The new iPad

First things first, the name. It's the new iPad, or simply the iPad, not the iPad 3, iPad 2S, iPad HD or any other variation on the theme—no more alphanumerics after the product name. Like the car industry, Apple has started peddling its wares by model years. It's a marketing coup for Apple, and their ability to pull it off in the computer industry shows how far they've come in the last five years. 

Like the iPhone 4S, the iPad update mostly focuses on a component level, with only minor external changes being made to the hardware. Obviously, the Retina Display is the headline feature here, being the basis of Apple’s marketing campaign for the new iPad. It brings a resolution of 2048x1536 to the iPad’s 9.7” display, boosting pixel density to an impressive 264 dots per square inch. This isn’t quite as concentrated as the iPhone 4/4S Retina Display, which has a density of 326dpi, but because the viewing distance for a tablet is expected to be greater than a phone, effective pixel density is similar. The highest pixel density we’ve seen in a tablet prior to this is 224, with a brace of Android tablets from ASUS, Acer, Huawei, amongst others, boasting 10.1” WUXGA panels. 

To keep up with the QXGA display, Apple chose to update their A5 SoC to suit the needs of the new device. Called the A5X, the new chip retains the pair of 1GHz ARM Cortex A9 cores from the A5 but features a quad-core replacement for the already potent dual-core PowerVR SGX 543MP2 graphics processor. With the quad-core version, known as the SGX 543MP4, Apple claims that graphics performance has doubled with respect to the SGX 543MP2. Given that SGX 543MP4 is basically the same as SGX 543MP2 except with twice as many execution cores, the claim indicates that Apple kept the GPU clock at 250MHz. SGX 543MP2 was overkill for the iPad 2’s XGA display, but the iPad’s QXGA screen is so vast in terms of pixel count that the more powerful GPU was likely necessary just to drive the display smoothly. In addition to the SoC update, the new iPad got a much-needed bump to 1GB of system RAM.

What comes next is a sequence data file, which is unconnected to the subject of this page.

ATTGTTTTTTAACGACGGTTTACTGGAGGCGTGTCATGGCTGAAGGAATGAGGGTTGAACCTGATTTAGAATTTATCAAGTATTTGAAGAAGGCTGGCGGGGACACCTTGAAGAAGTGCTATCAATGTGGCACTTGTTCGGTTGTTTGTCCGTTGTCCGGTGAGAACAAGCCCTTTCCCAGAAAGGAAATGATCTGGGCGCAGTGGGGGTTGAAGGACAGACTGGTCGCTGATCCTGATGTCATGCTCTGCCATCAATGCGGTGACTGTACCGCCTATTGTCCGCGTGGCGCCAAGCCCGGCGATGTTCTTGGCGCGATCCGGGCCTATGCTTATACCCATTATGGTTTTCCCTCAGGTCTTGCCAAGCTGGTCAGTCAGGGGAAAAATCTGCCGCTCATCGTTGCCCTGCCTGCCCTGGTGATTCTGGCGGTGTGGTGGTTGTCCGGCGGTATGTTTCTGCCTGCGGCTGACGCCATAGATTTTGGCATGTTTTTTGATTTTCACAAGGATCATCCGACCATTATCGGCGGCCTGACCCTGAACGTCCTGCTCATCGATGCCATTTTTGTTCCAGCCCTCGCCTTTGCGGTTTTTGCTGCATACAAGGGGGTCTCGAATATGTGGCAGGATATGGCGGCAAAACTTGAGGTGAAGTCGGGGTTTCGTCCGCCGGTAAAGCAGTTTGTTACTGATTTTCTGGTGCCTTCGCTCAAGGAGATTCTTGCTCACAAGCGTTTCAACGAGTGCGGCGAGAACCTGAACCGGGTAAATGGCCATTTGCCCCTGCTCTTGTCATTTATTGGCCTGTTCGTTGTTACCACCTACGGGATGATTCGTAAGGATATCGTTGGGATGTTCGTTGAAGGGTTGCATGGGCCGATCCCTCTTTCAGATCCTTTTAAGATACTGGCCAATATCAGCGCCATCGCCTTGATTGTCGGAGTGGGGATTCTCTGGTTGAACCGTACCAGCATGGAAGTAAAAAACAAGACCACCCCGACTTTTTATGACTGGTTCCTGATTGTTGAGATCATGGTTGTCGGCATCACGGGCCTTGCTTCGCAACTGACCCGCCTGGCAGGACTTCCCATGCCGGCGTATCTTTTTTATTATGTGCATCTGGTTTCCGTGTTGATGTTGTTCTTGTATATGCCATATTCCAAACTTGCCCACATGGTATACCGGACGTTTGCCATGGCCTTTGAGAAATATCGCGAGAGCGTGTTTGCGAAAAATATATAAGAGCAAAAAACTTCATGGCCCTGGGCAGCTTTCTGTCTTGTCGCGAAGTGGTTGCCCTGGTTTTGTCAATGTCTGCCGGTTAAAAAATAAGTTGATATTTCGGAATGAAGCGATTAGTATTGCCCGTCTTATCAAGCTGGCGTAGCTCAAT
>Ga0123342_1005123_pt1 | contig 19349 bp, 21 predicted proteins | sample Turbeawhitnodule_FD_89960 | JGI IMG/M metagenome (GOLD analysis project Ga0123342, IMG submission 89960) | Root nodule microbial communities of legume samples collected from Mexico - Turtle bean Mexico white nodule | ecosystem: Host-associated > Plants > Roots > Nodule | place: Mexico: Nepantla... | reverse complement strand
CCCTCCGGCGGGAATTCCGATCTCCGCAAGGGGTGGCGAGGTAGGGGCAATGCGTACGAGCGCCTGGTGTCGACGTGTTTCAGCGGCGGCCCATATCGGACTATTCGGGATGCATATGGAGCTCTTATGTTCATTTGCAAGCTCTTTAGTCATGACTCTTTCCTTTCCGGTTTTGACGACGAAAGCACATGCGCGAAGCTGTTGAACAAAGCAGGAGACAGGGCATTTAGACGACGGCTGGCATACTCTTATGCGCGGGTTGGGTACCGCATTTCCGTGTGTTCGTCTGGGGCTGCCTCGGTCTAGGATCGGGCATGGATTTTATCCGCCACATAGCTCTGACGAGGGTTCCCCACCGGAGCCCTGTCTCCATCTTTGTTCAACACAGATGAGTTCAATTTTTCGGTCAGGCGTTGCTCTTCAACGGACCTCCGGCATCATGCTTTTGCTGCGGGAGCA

The increase in number of pixels (and transistors powering the display—one for each RGB subpixel) comes with a corresponding increase in the percentage of light being blocked by the transistors and filaments. Thus, the percentage transparent area for each pixel is lower, necessitating a significantly stronger backlight when pixel density is increased. Between the more power-hungry backlight and the faster SoC, the power consumption of the iPad is significantly greater than it was previously. And so, the 25Wh battery was swapped out for a downright huge 42.5Wh Lithium-polymer pack. That’s well into ultrabook territory as far as battery capacity goes—it’s bigger, actually, than the 35Wh battery in the 11” Macbook Air. Apple claims 10 hours of battery life, identical to the previous WiFi model, relatively impressive given the increases in power consumption.